glyphosate choices

The Choices We Make: Glyphosate

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The story of glyphosate and glyphosate-based-herbicides is emblematic of the perspective we hold towards chemical safety and the tactics employed by the chemical industry to maintain that perspective. Here was a chemical that was initially used industrially and recognized as toxic but through the magic of marketing and intense lobbying, became ‘safe’ for human consumption. What is particularly interesting about the glyphosate story is that each of the mechanisms by which the chemical produced its desired results in industry were compartmentalized by the manufacturers as being somehow distinct from how the chemical would behave in humans or animals. It was a brilliant sleight of hand, one we all bought hook, line, and sinker because we wanted to believe it. Glyphosate based herbicides, at least initially, and if we did not think too much about the chemistry, worked. The herbicides made life easier, or so we thought. If we look at the history of this chemical and the mechanisms by which it acts, however, we should have known better.

From Industrial Descaling Agent to Herbicide and Antibiotic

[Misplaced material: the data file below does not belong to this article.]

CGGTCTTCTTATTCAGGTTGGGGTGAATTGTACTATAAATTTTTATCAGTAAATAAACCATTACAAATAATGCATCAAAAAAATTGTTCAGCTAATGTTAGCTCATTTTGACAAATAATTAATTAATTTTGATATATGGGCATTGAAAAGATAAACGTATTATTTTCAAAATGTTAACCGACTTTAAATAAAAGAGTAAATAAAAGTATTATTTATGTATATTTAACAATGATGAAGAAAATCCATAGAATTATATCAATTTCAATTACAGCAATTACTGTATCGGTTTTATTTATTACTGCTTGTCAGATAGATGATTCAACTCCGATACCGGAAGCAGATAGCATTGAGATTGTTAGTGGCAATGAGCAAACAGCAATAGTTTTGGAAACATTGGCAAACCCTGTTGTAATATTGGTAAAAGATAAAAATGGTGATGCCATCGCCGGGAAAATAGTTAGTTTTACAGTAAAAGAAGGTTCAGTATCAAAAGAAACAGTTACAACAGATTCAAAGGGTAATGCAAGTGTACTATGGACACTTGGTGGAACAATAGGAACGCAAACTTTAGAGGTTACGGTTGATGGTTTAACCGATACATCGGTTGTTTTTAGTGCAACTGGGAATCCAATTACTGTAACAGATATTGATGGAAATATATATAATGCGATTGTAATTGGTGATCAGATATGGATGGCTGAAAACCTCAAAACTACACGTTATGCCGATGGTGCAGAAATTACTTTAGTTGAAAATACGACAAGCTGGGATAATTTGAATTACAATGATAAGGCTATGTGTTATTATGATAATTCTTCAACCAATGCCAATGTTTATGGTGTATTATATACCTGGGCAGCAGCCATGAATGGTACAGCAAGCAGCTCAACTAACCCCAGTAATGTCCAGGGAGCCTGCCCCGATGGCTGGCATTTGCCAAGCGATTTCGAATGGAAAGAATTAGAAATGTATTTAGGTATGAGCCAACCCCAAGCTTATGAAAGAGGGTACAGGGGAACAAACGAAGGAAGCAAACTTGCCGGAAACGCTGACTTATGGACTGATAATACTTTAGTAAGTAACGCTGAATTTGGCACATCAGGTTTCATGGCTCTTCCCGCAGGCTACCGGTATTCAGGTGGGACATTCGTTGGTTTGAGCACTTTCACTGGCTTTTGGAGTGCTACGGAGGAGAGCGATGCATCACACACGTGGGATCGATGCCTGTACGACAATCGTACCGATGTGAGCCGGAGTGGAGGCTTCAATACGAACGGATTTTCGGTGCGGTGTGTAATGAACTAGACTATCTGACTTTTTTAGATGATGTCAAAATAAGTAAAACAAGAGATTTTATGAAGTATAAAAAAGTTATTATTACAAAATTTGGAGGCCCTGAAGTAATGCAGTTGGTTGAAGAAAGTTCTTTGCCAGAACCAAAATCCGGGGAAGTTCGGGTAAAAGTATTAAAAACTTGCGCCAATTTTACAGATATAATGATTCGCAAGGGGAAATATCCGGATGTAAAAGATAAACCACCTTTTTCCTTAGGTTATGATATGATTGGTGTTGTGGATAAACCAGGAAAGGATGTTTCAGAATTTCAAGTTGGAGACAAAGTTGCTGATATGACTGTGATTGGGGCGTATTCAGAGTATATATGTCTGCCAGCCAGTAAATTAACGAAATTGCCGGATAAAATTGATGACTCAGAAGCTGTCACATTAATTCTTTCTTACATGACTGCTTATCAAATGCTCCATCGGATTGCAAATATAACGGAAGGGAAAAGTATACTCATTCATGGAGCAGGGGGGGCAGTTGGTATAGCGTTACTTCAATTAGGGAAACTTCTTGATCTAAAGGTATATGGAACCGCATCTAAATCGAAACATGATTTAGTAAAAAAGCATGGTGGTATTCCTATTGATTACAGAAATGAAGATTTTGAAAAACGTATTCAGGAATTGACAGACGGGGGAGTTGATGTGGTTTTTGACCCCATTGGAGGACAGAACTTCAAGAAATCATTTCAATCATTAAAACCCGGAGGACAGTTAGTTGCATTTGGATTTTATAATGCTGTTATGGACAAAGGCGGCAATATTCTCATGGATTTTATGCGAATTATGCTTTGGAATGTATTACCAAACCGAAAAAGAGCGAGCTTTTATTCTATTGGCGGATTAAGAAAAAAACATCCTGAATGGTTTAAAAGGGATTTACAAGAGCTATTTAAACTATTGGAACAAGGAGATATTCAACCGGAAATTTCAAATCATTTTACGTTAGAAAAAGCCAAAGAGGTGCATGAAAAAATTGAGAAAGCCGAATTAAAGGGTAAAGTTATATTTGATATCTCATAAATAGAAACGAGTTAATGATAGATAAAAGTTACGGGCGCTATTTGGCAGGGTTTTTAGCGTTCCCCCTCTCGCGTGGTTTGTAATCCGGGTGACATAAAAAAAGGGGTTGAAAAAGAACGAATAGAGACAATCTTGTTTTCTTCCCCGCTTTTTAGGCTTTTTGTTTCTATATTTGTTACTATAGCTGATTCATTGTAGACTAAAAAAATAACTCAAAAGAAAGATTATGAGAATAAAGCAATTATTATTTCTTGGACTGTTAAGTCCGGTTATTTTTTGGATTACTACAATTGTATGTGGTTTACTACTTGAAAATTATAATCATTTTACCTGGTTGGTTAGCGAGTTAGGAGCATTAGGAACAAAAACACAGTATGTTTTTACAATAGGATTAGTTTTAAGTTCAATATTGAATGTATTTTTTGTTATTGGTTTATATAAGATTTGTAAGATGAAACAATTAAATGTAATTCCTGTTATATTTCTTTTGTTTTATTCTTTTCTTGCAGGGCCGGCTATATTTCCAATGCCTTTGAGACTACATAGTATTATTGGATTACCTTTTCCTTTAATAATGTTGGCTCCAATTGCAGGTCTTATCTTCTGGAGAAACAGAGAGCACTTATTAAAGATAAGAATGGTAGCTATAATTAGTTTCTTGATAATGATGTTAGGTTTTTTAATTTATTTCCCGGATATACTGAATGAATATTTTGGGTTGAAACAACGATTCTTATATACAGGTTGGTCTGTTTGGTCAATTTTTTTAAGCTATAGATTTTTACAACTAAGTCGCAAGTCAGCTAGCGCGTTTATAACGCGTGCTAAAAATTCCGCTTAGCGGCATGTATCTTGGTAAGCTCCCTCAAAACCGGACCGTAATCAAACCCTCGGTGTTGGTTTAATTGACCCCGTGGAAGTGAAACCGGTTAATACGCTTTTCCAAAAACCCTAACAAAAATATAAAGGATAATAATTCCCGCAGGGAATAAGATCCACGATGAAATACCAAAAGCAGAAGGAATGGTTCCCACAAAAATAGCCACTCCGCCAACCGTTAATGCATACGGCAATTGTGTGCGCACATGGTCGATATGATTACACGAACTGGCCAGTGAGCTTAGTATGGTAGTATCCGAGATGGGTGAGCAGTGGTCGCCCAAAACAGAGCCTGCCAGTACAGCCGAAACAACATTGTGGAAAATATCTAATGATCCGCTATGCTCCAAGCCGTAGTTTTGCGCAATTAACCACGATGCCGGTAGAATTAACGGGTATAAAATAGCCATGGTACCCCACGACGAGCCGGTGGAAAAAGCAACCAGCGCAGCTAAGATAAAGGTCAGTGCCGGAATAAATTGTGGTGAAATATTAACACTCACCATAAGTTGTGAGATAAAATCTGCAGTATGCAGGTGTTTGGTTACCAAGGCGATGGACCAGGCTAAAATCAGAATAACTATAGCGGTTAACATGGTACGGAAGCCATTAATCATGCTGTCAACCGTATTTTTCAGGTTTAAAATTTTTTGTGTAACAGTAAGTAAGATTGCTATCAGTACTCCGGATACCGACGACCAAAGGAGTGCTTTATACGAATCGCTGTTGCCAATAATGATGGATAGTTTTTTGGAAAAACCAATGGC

Glyphosate was first patented in 1961 as an industrial descaling agent. It was used to remove minerals like calcium, magnesium, iron, manganese from piping. Glyphosate chelates or grabs and binds these minerals so that they can be flushed out. It does the same thing in plants and in humans that consume glyphosate-doused products, maybe not as quickly as when used as a descaling agent because the dosage is markedly different, but over time the small and continuous exposure to a chelating agent, will chelate minerals and create deficiencies. Why should we think otherwise; well, because we were told that it would not harm us and we wanted to believe that the inherent properties of these chemicals would somehow change relative to the organism into or onto which the chemical was used. They do not.